December 11, 2019  
 
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Selling an Electric Tools Business

When it's time to sell your electric tools business, your future plans depend on your ability to get the highest possible sales price. Here's how to do it . . .

These days, the prospect of selling an electric tools business is so daunting that many would-be sellers are biding their time, waiting for a break in the economic clouds.
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You'll always have an excuse for not putting your business on the market. Selling a electric tools business isn't easy, but we believe sellers can achieve their goals in any economic environment.

Average Timeframes

Hoping for a quick electric tools business sale? You may be disappointed. Unfortunately, there are no hard and fast rules about the length of time your business will be on the market. Pricing plays a role in sale length, but there are no guarantees that a fairly priced business will sell quickly. To adequately prepare your business listing, plan on spending six months to a year prior to listing. Even though it's conceivable that an attractive opportunity could sell in weeks, an immediate flood of offers could indicate that the business is underpriced.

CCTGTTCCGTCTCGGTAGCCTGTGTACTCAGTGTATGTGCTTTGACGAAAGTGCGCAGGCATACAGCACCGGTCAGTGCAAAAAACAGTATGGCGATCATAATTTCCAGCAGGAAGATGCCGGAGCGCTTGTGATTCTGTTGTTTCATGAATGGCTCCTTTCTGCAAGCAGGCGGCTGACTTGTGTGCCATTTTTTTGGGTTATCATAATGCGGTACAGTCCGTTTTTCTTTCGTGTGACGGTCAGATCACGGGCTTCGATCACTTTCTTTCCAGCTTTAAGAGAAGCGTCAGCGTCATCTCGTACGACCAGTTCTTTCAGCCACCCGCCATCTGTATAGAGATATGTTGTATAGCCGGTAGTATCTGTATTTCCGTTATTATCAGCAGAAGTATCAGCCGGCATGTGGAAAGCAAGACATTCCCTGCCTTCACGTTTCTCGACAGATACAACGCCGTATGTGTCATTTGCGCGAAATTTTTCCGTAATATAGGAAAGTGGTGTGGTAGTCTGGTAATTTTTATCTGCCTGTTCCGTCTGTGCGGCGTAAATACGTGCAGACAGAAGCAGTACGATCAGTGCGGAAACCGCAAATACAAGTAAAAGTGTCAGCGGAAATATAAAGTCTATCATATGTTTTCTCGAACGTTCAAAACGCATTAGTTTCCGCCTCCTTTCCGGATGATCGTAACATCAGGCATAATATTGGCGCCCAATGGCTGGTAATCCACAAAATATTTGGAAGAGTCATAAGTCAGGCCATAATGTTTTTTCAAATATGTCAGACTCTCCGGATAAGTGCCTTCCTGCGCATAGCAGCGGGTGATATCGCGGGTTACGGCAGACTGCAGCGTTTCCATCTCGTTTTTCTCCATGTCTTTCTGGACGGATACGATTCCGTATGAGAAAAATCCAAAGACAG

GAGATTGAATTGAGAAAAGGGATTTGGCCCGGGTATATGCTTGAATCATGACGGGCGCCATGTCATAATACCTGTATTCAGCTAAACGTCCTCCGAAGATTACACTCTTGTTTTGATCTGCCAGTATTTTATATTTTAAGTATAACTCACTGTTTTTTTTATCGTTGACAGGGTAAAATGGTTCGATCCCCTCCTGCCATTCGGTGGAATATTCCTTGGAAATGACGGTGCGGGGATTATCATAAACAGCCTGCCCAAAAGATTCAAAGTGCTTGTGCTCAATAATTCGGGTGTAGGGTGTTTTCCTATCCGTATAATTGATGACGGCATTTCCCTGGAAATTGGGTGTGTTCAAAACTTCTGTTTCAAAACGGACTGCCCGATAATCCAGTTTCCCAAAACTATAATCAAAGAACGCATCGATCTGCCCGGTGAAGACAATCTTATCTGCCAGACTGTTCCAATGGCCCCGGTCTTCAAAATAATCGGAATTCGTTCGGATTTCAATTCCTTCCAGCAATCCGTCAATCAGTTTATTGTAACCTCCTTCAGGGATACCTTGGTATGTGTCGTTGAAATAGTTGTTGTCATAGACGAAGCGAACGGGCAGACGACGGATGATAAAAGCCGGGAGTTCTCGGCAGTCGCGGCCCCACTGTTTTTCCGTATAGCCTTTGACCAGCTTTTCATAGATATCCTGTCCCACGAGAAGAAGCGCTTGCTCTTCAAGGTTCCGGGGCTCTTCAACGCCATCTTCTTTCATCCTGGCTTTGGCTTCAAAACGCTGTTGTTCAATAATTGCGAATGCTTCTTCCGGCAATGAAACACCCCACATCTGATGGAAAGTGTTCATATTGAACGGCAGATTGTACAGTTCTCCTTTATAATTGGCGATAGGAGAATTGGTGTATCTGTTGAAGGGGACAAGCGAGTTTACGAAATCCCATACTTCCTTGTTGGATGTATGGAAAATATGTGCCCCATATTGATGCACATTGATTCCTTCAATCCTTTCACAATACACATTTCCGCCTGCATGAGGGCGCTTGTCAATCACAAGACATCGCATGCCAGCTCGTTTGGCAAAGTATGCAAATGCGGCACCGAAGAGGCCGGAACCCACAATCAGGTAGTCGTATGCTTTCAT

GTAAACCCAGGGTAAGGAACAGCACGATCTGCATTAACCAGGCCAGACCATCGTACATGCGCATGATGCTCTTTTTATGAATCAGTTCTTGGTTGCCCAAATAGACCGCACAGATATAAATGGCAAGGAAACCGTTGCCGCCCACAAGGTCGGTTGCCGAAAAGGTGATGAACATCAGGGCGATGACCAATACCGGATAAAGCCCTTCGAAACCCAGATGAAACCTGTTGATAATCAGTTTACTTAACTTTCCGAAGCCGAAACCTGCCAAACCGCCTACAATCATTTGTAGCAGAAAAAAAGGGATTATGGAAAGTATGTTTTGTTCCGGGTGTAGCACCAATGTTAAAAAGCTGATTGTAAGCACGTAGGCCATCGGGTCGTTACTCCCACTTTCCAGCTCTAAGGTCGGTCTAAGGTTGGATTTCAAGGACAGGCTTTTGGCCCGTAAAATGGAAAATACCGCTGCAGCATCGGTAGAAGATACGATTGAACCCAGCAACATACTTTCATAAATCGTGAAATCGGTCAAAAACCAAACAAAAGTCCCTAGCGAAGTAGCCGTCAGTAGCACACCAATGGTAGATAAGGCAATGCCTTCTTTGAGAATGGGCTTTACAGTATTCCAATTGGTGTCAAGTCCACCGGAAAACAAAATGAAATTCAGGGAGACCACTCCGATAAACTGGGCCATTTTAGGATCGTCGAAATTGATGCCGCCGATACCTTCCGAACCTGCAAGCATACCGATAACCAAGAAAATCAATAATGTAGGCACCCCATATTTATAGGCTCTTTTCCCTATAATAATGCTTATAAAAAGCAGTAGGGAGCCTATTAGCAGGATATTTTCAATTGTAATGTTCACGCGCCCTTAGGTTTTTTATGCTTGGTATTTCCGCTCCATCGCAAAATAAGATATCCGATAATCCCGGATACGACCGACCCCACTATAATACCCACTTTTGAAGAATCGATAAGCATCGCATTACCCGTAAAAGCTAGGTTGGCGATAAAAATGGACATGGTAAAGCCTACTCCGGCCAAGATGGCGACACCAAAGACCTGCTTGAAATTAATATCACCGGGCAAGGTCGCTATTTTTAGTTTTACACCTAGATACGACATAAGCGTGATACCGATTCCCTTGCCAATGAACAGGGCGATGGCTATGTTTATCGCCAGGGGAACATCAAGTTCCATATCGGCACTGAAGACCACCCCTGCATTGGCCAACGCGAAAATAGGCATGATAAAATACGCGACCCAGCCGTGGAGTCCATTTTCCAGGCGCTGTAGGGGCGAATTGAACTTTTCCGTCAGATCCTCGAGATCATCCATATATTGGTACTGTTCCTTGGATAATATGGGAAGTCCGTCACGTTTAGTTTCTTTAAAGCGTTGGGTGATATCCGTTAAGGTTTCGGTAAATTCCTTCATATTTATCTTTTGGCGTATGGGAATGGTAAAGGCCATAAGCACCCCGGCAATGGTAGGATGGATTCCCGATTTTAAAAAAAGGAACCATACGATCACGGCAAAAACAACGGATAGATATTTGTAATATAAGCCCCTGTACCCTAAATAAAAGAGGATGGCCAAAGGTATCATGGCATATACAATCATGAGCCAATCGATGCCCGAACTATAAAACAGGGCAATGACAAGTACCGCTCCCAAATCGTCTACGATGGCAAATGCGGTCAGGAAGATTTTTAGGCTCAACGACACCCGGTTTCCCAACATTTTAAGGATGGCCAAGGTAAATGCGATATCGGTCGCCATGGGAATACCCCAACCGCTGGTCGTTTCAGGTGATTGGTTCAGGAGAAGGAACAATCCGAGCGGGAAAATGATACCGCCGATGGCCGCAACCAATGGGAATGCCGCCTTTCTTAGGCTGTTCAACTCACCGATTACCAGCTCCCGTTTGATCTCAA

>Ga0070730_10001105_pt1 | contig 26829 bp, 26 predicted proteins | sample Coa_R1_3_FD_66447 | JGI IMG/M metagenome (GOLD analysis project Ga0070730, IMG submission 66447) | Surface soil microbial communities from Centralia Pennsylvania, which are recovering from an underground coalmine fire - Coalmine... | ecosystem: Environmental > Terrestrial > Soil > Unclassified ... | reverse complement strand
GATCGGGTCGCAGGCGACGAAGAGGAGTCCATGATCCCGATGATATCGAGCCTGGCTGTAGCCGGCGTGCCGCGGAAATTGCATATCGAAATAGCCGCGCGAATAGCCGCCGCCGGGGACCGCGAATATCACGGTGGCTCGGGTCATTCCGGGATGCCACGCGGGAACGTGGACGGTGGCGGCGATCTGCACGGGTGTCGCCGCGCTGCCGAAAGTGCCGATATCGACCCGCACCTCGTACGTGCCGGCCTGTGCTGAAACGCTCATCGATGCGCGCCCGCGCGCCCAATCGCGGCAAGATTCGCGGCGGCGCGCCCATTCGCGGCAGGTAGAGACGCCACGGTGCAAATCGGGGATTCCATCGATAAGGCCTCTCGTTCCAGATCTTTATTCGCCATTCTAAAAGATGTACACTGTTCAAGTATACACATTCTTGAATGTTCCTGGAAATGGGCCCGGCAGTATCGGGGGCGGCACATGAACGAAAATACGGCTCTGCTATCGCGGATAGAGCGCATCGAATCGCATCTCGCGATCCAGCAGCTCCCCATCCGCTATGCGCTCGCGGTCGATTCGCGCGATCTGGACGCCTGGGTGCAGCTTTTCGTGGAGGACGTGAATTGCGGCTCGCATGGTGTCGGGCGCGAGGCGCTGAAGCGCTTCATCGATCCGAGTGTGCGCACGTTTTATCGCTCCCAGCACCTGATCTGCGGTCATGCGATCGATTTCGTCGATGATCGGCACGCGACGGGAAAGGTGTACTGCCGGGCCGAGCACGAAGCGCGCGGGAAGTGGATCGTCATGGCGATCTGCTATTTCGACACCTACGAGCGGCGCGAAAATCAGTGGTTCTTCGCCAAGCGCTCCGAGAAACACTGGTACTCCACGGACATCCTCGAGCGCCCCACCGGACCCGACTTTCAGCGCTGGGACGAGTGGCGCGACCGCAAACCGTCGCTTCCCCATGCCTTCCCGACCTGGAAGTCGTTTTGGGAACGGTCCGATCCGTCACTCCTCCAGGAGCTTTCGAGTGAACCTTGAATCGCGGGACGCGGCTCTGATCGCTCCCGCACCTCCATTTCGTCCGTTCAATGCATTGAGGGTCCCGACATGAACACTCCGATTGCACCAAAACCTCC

Broker vs. No Broker

Anyone who has ever sold an electric tools business has eventually needed to decide whether to use a business broker or go it alone. Business brokers typically charge a 10% "success fee" when they sell a business, but they also handle many of the hassles that are associated with selling an electric tools business. You can also expect to receive a higher sales price for your business in a broker-assisted deal.

Turning the Tables: Buyer Concessions

Sellers aren't the only ones who can make concessions in a business sale. In many instances, sellers can request buyer concessions. Although this scenario frequently plays out around seller financed deals, it's possible to push for a higher sales price or other form of compensation if you agree to mentor the buyer for a specified period of time. You can also choose to exclude certain items like equipment or inventory from the deal if the buyer isn't willing to meet your price expectations. By selling excluded assets on the secondary market, you can compensate for an anemic sale price.

More Exit Planning Articles

Given your interest in exit planning and in electric tools businesses, you might find these additional resources to be of interest.

Marketing an Electric Tools Business

How to Sell a Business


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